Starbucks fired 7 union organizers. The government wants a court to reinstate them

Seven Starbucks employees in Buffalo, New York, said they were fired for their involvement in union organizing. The National Labor Relations Council is asking a court to reinstate them.

Joshua Bessex/AP

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Joshua Bessex/AP

Seven Starbucks employees in Buffalo, New York, said they were fired for their involvement in union organizing. The National Labor Relations Council is asking a court to reinstate them.

Joshua Bessex/AP

The National Labor Relations Board is asking a court to reinstate seven Starbucks workers who were allegedly unlawfully fired for being involved in union organizing.

If approved by a judge, the NLRB filing would allow former Starbucks employees, who worked at multiple locations in Buffalo, N.Y., to return to work while union-busting allegations against Starbucks are heard in court. court, a process that can take months. The case is due to be heard on July 11.

The workers say they were spotted at work by Starbucks officials. A former employee, Angel Krempa, said she was fired after a series of “targeted attacks” once her store management realized she was involved in union organizing. She says that when she was hired, her manager at the time told her that the multiple nose piercings and the suicide prevention pin she wore to work every day were fine. But a new manager who started in January, after the start of the union campaign, took issue with the piercings and the pin. Krempa says she was asked to remove them and refused. The Starbucks employee handbook states that the only pins allowed are those of the union.

Before being fired, Krempa says she received several written warnings for refusing to remove one of her piercings or remove the pin. She also received a warning for missing work because her car wouldn’t start. She said her managers claimed she had not informed the store of her absence. Krempa said she called her manager to let them know she was trying to get a ride.

Krempa believes the disciplinary action was prompted by her defense of a union, and she is confident the judge will see it that way as well.

“I don’t think we’re going to lose either of these next two lawsuits,” Krempa said, referring to both the demand for immediate reinstatement from her and the other workers and the hearing. of July 11 on alleged unfair labor practices at Starbucks.

The Starbucks store in Krempa voted to unionize on March 23. She was fired on April 1.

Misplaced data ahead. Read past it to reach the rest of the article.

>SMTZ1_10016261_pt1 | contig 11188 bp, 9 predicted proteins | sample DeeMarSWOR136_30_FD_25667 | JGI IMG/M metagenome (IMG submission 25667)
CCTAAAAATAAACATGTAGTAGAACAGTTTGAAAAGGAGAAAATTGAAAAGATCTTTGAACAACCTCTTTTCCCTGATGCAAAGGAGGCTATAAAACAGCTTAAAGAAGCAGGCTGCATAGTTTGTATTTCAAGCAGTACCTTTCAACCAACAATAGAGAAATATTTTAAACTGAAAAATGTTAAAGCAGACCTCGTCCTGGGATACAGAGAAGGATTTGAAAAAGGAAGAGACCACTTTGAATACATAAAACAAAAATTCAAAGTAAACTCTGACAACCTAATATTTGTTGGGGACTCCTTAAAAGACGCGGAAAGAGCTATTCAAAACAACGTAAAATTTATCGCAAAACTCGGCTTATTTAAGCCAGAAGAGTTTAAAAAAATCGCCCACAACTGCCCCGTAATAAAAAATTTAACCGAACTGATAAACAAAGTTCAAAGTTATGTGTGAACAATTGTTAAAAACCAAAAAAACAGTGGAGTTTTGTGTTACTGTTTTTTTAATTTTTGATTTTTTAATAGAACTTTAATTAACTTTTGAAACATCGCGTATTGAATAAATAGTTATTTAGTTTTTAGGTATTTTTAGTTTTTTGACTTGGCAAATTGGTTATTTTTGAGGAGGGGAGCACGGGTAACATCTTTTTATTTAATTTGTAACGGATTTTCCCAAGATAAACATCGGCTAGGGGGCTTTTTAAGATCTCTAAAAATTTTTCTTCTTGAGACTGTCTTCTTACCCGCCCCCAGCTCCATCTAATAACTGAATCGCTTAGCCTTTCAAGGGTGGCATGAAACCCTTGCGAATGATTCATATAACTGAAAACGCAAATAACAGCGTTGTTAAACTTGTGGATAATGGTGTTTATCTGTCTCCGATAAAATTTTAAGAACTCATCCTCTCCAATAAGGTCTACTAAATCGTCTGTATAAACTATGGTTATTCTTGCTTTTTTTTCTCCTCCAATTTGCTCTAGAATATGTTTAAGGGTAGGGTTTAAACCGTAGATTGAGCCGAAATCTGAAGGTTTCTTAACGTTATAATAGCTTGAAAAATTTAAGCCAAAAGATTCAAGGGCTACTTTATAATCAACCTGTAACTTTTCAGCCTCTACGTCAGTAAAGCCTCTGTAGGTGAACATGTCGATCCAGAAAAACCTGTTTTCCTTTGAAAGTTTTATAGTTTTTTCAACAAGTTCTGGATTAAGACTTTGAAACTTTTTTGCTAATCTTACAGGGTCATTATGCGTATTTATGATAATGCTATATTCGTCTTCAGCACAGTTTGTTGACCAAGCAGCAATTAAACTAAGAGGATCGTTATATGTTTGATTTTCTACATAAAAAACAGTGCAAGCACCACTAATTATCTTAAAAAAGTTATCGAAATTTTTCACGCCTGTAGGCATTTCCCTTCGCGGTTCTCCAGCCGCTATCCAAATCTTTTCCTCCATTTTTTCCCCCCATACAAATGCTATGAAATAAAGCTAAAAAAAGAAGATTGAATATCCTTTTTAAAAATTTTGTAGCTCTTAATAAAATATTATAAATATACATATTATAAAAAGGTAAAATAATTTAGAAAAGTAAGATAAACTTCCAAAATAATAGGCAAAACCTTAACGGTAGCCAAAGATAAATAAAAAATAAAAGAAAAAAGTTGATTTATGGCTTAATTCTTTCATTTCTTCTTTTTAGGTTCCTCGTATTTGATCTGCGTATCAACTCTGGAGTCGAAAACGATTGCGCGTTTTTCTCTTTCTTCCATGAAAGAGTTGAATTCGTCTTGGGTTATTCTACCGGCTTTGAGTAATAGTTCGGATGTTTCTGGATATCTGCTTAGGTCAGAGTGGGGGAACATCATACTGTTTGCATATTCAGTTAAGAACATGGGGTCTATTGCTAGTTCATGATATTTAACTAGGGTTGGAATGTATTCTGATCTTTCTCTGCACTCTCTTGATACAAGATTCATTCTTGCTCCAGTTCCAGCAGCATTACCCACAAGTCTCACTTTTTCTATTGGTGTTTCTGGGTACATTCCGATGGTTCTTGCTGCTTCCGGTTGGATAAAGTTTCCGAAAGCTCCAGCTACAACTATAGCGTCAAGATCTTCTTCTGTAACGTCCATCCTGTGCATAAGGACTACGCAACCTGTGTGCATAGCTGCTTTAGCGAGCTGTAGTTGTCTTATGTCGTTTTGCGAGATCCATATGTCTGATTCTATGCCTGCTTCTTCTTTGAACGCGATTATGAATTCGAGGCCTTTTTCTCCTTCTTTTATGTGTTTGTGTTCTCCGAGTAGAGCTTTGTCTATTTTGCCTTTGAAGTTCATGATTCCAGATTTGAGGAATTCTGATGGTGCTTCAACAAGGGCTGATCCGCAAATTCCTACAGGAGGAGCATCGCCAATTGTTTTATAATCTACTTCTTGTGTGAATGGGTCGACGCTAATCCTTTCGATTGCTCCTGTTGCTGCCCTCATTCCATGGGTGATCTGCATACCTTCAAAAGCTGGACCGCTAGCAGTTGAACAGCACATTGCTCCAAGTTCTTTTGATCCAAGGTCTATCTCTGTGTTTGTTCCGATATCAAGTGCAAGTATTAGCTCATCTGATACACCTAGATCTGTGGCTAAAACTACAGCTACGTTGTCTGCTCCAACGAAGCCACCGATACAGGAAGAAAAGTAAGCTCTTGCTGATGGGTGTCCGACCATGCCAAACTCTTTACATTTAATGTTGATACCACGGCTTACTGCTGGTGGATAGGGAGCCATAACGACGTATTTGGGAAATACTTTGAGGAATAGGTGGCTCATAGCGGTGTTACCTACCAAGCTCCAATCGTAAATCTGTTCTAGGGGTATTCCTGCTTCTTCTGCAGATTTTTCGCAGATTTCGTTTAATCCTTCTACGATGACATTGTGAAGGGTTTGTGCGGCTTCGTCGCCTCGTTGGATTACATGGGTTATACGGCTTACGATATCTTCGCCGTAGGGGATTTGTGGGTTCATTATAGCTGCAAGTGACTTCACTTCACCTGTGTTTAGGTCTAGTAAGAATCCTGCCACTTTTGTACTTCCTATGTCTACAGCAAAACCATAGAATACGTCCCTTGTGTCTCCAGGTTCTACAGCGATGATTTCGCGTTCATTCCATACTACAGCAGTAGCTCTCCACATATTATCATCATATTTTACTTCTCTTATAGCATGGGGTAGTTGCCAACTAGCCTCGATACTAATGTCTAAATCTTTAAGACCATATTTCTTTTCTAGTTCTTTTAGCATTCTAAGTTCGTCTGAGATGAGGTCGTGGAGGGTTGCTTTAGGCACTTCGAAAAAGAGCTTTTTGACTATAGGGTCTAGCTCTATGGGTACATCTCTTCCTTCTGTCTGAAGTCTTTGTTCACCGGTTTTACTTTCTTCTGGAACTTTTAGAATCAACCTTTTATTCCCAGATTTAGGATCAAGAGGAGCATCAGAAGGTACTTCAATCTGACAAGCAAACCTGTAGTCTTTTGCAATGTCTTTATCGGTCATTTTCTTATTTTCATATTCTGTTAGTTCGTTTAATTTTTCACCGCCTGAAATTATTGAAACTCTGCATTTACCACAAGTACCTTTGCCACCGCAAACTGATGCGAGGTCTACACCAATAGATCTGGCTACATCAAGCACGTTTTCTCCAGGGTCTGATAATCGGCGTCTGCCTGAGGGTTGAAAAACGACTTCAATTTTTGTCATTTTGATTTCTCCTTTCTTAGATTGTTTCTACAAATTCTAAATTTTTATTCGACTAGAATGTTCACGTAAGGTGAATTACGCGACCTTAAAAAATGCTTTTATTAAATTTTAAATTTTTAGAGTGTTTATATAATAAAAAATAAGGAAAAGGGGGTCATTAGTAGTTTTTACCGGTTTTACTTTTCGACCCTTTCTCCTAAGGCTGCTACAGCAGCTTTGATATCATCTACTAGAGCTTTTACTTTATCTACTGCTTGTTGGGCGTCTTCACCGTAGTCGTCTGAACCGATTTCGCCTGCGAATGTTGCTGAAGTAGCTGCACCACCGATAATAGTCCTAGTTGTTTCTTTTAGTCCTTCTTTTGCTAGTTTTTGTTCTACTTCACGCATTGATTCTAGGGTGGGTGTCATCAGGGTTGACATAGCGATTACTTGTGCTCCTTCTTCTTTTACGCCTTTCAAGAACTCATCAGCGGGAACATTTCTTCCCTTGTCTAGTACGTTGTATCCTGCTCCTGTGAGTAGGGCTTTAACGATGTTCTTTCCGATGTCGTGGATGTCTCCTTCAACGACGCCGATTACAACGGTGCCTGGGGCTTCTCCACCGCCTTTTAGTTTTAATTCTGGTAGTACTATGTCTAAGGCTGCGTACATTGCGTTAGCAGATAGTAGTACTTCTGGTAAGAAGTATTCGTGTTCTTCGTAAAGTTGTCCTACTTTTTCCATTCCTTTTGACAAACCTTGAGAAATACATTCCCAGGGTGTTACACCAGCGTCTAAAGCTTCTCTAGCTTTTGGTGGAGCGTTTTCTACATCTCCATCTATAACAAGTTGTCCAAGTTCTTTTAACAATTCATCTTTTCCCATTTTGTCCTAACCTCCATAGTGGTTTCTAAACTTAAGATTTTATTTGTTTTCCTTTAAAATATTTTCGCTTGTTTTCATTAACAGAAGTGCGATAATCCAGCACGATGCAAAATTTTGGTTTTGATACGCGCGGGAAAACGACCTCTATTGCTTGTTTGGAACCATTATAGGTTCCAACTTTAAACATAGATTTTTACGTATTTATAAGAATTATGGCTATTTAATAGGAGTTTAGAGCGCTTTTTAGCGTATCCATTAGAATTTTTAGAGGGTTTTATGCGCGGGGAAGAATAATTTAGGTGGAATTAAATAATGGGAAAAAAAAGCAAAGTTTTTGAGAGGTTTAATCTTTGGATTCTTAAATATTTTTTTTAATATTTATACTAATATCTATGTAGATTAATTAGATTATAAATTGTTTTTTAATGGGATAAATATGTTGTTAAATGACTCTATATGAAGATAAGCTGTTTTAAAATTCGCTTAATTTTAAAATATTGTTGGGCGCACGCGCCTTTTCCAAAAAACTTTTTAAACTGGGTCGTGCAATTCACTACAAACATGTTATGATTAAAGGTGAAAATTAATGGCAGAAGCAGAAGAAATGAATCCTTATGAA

Starbucks denies any anti-union allegations. “As we have said previously, we believe these claims to be untrue and will be prepared to defend our case,” Reggie Borges, a Starbucks spokesperson, said in an email to NPR.

In an effort to curb union organizing efforts at several Buffalo Starbucks locations, the company raised wages and promised improvements such as centralized training and store renovations, according to court documents. CEO Howard Schultz said in May that all Starbucks employees get new benefits — including expanded training, improved sick leave and credit card tips — but stores with active union efforts would be excluded. .

The company also sent officials to discourage union activity and closed stores with active union campaigns, an NLRB spokesperson said.

The recent filing could have nationwide effects. If the judge rules in favor of the NLRB, Starbucks should immediately end the alleged union busting activity in all stores. It would also be required to recognize and bargain with the Starbucks Workers United union. The NLRB is trying to get an immediate halt to what it calls unfair labor practices because waiting for the case to be heard in court would take too long to remedy the violations.

A Starbucks in Buffalo was the chain’s first location to unionize in December, sparking a major wave of unionization at the coffee company’s stores. Since then, more than 150 Starbucks stores have voted to unionize and 25 have voted against, according to NLRB figures.

The NLRB region that covers much of New York, including Buffalo, filed a lawsuit with more than 200 allegations of unfair labor practices by Starbucks.

The NLRB has filed similar demands to reinstate Starbucks workers in Memphis, Tennessee, and Phoenix. The Memphis case is pending and Phoenix’s claim was denied by a judge earlier this month.

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